When Microsoft released the Windows 10 April 2018 update, I installed it and I updated Visual Studio with the latest SDK. If you develop UWP apps where the min version is set to the latest Windows update (in this case Windows 10, version 1803, build 17134), you can stop reading here. However, if for example, the min version if the Fall Creators Update, please read on.
The other day, I was testing on my desktop machine the style that I modified of a simple TextBox. It was working well, until I deployed on my Dell Venue Pro 8. When I navigated to a page where I modified the TextBox, the app crashes every single time. I was wondering what was going on since Visual Studio didn’t warn me of anything.
If you add an TextBox and you click on “Edit Template”, the latest SDK will introduce the usage of the ThemeResource IsApplicationFocusVisualKindReveal. This resource does not exist in previous Windows 10 updates, so when the app runs on previous version, the app will crash.
What is worrisome is Visual Studio does not warn about anything (no warning message and no wiggle underline under the resource name).
I wrote an email to my XAML friends at Microsoft and they acknowledged what I found. They were actually surprised by that too. I will report back when they will find the solution for it.
In the meantime, I highly suggest that if you do an Edit Template with the April 10 SDK, go ahead and try in all of your supported Windows 10 updates.
PS: it’s been quite a long time from my previous blog. Having kids and a new passion (Magic the Gathering competition) took a lot of my free time. I still work full time on UWP projects for years and I enjoy this more than ever!
Windows 10 is here. There is no better time to start developing apps for the Windows 10 ecosystem.
If you are new to Windows 10 app development (or even 8.1 if you want to target Windows 8.1 / Windows Phone 8.1 users), there are some basic concepts that you need to learn: reactive design, application lifecycle, navigation, and so on.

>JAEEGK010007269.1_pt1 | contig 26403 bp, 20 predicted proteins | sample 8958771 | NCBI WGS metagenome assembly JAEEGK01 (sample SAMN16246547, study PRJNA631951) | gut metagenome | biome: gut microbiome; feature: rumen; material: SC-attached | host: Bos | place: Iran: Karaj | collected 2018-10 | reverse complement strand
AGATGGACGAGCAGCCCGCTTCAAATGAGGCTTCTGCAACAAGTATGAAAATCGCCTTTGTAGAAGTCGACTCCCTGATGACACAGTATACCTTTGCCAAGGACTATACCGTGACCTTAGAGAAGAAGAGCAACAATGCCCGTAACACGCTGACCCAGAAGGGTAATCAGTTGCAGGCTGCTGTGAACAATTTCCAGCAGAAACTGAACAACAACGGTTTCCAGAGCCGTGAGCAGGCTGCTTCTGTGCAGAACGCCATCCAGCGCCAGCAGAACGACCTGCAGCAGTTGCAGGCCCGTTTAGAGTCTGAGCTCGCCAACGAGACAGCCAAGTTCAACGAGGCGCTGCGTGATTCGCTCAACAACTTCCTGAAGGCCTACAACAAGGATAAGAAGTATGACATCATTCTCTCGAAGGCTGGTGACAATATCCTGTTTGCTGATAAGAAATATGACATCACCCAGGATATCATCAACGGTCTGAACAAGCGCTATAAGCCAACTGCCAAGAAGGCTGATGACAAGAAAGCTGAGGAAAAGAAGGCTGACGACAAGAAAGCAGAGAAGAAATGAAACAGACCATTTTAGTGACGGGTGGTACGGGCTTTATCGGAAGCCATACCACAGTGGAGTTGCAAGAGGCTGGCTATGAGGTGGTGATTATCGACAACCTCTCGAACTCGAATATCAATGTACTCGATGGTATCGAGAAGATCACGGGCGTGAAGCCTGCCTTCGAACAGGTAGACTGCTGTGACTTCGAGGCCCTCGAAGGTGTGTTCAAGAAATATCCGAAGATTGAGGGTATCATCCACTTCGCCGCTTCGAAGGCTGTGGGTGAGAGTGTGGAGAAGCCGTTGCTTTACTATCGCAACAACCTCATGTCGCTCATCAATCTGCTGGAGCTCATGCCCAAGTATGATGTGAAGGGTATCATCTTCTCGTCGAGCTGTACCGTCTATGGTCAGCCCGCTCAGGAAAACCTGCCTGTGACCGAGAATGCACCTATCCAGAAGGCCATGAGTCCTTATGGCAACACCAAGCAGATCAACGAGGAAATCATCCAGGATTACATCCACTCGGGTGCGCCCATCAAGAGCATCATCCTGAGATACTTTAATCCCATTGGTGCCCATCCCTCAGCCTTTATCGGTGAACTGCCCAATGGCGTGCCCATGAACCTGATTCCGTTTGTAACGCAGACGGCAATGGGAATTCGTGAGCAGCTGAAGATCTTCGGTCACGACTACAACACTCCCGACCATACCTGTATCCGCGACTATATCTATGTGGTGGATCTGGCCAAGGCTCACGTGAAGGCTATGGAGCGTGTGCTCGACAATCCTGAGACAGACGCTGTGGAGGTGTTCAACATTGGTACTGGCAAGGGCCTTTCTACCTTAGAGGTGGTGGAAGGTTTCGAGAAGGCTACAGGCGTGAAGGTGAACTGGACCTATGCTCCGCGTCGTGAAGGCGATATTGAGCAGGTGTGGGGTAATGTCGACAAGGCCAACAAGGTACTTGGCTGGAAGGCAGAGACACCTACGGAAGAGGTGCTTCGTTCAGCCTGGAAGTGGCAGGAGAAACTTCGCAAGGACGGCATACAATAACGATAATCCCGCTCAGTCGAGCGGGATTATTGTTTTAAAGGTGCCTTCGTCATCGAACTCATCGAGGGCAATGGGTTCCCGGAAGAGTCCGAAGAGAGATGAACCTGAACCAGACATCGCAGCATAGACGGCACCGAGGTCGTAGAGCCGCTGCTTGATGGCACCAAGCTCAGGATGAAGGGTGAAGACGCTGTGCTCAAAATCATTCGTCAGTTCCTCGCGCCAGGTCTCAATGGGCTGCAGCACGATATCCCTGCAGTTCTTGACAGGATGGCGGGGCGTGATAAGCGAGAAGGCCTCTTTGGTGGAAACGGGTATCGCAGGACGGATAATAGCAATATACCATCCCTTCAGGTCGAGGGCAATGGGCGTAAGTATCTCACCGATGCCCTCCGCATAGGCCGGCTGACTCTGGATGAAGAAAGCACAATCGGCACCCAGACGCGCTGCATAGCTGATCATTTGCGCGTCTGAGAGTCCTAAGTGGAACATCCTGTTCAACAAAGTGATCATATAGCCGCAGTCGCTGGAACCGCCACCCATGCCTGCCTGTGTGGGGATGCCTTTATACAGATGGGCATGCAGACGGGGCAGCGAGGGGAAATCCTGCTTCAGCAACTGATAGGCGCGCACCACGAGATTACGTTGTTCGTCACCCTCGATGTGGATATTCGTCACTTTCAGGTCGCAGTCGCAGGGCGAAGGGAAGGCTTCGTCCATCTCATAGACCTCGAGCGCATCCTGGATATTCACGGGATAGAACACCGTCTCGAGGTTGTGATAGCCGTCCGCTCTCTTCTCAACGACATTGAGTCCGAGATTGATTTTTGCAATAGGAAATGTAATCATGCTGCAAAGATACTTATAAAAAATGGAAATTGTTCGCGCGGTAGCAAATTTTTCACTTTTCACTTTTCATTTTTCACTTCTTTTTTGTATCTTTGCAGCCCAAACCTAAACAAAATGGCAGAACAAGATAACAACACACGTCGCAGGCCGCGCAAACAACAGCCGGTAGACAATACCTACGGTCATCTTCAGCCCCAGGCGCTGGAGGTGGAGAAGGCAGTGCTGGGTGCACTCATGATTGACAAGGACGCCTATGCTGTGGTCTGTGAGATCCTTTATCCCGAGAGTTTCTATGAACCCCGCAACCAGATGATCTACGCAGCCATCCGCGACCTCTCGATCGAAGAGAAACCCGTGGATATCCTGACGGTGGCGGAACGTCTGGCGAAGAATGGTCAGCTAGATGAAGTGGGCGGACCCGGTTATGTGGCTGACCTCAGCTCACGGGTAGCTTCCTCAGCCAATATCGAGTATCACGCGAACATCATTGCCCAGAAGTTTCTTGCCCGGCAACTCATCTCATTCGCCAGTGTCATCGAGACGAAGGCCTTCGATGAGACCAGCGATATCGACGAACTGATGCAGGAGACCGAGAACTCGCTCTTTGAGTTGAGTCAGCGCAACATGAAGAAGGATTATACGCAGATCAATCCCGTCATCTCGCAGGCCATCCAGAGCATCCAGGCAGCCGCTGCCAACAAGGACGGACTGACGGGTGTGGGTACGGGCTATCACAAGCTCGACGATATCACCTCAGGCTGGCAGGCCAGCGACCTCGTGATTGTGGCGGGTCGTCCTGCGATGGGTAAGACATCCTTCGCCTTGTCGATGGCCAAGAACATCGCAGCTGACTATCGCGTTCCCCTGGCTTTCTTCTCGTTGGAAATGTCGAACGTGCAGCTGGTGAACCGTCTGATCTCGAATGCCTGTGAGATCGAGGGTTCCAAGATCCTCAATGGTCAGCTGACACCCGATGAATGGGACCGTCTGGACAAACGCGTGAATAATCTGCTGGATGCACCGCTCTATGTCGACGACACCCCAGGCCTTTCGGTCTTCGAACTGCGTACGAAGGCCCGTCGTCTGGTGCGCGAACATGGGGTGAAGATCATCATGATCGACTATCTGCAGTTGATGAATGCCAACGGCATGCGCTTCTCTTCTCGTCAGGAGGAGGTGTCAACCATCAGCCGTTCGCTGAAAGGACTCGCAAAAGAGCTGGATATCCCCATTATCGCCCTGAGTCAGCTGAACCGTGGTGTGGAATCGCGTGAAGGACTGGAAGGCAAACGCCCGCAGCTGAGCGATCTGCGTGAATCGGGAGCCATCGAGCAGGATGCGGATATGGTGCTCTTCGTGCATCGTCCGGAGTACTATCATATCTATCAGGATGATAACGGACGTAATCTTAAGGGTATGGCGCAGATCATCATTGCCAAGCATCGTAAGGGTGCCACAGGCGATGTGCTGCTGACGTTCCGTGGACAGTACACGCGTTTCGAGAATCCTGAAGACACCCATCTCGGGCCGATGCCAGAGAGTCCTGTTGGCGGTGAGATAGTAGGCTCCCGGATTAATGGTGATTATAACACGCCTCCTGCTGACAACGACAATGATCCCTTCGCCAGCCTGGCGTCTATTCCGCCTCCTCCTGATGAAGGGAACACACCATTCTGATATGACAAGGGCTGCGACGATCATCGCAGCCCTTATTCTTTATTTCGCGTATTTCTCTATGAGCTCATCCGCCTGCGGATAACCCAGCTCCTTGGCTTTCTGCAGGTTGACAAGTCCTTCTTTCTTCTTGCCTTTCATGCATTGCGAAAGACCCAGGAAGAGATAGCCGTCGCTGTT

This article is about one important property related to navigation (please continue to read!). If you develop an application that only has one page, you don’t have to worry about navigation. However, if your application has more than one page, you will need to use some navigation methods.
To illustrate the default behaviour of basic navigation, let’s create a Super Calculator application. You can download the sample here.
1- Open any version of Visual Studio 2015 and go to “File \ New \ Project…” and select the template “Visual C# \ Windows \ Universal \ Blank App (Universal Windows)”. You can name the project “Super Calculator” and click OK.
2- Open the MainPage.xaml file and replace the Grid with:
Here Frame.GoBack will return to the previous page in the stack. In our case, it returns to the MainPage.
7- Run the application and put numbers in the 2 fields and click on the button Calculate.
You will see the expected result. However, what do you think will happen if you click on the Back button? There are 2 possibilities:
a) Navigation to the MainPage will include the numbers that you entered. b) Navigation to the MainPage will reset the numbers that you entered.
If you are familiar with the Silverlight model, you know that returning to the MainPage will include the numbers. However, in Windows 10, the MainPage will be instantiated again and the numbers will be reset. The decision is debatable, but we have to deal with it and fortunately, Microsoft offers the property NavigationCacheMode if you want to override the default behaviour of instantiating the page again.